Anderson, who has been a fixture at the elementary school for the past 34 years, will retire at the end of the school year. He will be leaving behind a lasting impact on his current and former students over the years. 

Richard Anderson shows the artwork of one of the students. Photo by David Luces

“It has gone by so quickly, but I’ve had a blast teaching something I love,” he said, reflecting on his career. “I’ve been a part of the school community for so long and that’s coming to an end. I’ve been getting all these letters from the kids and it’s really nice but it’s sad at the same time. But it tells me that I have done a good job.”

Anderson’s love for art began when he was young. He fondly remembers a trip to The Museum of Modern Art in Manhattan when he was 7 years old and laying eyes on the work of famed artist Chuck Close. 

“My art teacher took me down to The Museum of Modern Art, and they had huge airbrush paintings of Chuck Close and some of his friends,” he said. “At 7 I was like, ‘I want to be an artist just like him.’”

This began a lifelong passion for the Port Jeff art teacher. From there, he would go on to State University College at Buffalo to get his art degree. During that time, he started experimenting with chainsaw wood carvings. He mentioned one of his inspirations was Wendell Castle, a renowned art furniture artist.  

“I had experience with a chainsaw working in the woods, cutting down trees with my father,” he said. 

Anderson would compete in wood carving competitions in upstate New York and found success, winning some events. He said the wood carving scene has really grown over the years and has gotten more refined from carving bears and eagles into more complex designs, such as his rendition of a mermaid carved in wood. 

The elementary art teacher said he enjoys wood carving because it is challenging and pushes his personal abilities further. Anderson hopes to continue to do wood carvings for the village’s harvest festival as well as coming back to the school to do wood carvings for the students. 

Meghan McCarthy, a fellow art teacher at the elementary school, has worked with Anderson for the past two years and says he sets a great example.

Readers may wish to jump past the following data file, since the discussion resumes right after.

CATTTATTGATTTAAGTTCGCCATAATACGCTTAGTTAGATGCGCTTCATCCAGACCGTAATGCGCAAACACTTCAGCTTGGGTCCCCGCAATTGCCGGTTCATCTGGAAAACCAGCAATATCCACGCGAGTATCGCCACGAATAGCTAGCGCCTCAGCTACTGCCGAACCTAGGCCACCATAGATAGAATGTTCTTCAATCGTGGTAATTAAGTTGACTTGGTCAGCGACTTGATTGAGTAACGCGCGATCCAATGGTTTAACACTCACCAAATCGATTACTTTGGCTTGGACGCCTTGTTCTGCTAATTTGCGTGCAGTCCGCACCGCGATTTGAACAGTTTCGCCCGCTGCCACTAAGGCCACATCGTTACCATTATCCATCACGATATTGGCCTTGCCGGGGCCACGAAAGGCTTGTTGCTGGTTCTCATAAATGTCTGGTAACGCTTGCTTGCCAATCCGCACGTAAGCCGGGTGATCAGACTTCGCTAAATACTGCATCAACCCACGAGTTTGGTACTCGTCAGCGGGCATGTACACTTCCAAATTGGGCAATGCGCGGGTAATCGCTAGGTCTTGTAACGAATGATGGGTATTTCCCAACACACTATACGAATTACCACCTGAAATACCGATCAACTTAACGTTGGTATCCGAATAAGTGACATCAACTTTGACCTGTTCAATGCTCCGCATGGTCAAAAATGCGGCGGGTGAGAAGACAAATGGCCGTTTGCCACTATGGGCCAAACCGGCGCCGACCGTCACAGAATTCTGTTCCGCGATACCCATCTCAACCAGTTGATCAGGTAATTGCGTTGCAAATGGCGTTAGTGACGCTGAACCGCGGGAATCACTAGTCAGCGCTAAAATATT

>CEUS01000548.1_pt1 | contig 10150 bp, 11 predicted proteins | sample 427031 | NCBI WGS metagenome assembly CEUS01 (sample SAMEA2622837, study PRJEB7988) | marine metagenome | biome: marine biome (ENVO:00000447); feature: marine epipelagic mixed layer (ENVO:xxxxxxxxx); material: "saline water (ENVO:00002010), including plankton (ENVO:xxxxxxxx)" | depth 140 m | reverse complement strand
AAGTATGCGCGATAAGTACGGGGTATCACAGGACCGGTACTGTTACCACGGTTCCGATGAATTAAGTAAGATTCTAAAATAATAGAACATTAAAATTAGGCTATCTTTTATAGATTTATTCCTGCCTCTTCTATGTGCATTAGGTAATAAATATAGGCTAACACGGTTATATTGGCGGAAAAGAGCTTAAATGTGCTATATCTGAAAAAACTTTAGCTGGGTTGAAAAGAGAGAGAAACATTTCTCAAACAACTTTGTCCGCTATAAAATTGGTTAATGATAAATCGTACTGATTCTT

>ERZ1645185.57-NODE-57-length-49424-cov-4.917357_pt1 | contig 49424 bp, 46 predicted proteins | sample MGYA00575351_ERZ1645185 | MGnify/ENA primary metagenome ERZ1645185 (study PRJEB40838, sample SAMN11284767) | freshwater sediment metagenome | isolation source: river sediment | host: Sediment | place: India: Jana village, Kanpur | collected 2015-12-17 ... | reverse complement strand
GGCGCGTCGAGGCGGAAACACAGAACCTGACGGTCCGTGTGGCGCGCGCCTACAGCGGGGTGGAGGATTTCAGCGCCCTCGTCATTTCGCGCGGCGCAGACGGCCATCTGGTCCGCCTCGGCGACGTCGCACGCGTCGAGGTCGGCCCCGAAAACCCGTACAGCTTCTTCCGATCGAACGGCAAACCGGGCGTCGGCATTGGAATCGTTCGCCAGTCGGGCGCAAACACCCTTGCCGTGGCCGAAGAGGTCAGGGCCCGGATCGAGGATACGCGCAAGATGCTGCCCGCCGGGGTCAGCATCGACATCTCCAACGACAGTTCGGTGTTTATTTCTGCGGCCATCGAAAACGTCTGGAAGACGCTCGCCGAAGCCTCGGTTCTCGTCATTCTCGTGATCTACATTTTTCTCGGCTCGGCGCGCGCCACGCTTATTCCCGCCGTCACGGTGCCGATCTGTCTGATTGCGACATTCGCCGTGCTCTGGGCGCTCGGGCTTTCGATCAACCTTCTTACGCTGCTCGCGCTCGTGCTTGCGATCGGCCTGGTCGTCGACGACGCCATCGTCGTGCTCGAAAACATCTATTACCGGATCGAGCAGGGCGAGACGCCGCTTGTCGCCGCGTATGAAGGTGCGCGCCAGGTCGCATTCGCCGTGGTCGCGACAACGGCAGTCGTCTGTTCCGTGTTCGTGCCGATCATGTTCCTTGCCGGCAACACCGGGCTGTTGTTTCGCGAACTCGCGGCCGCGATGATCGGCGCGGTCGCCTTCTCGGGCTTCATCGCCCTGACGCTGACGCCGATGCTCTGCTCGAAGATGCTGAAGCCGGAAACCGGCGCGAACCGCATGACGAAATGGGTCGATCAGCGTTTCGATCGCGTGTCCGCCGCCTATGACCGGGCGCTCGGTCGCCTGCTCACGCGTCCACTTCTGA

“He’s has been an excellent mentor,” she said. “He’s taught me to approach elementary art as a fine-arts program. He sets the bar high and it shows in the kids’ artwork and shows what they are capable of doing.”

“He laid down a solid foundation for me.”

— Meghan McCarthy

McCarthy said she really lucked out having someone like Rich who has immense amount of experience teaching. 

“He laid down a solid foundation for me,” she said. 

Anderson admits it will be hard for him to retire, but he is looking forward to spending more time with family, getting back into his artistic furniture business and enjoying motorcycling and hunting. 

“I’ve been really blessed to have had a great career and leave a good impact,” he said. “I’ve been fortunate to work with some former students of mine and be able to teach some of my former students’ children.”

The Wading River resident said the students motivate him to push himself and in turn he pushes them. 

“It works together, these kids have so much ability and we need to support them,” he said. “I have been given his great gift and it has meant so much to me.”

Locals were out in force June 2 for the 25th annual Duck Pond Day, and though there was a conspicuous lack of fowl in the pond, visitors got to have a taste of music from the Jan Hanna Band, pet young calves and goats at a stand by Bakewicz farms and check out the wares of a multitude of local vendors.

Hosted by the Wading River Shoreham Chamber of Commerce, events started at 8:30 with a 5K run, where the $1,500 raised from the run was donated to the Fight Like a Girl Army, a Wading River based nonprofit that fundraises for breast cancer research and local scholarships.

File photo

Suffolk County District Attorney Tim Sini (D) announced April 30 the arrest of a Town of Brookhaven employee for allegedly stealing more than 500 gallons of diesel fuel from Town fuel facilities since August 2015.

Daniel Curtin, 50, of Wading River, was arrested April 29 and charged with multiple counts of grand larceny for stealing the fuel.

“We will not tolerate the theft of public funds or government property for someone’s own personal use,” Sini said. “I thank the Town of Brookhaven for bringing this matter to my Office’s attention and continuing to partner with us to protect taxpayers.”

Curtin, who is employed as a foreman for the Town of Brookhaven’s Highway Department, was issued a 2012 Ford pick-up truck by the town to be used for official business and to transport him to and from work. Curtin was permitted to obtain unleaded gasoline for the truck at various town fuel facilities. Curtin’s duties and responsibilities did not require any use of diesel fuel, the DA said.

Curtin is alleged to have stolen a total of 510.40 gallons of diesel fuel from town facilities on 75 separate occasions between Aug. 8, 2015, and Jan. 2, 2019. The fuel had a total value of $1,023.50.

The investigation revealed that Curtin was allegedly using the fuel for a heater in the garage of his house.

The case was referred to the District Attorney’s Office by Town of Brookhaven officials. Curtin has been an employee of the town for approximately 29 years.

If convicted of the top count, Curtin faces a maximum sentence of two and one-third to seven years in prison.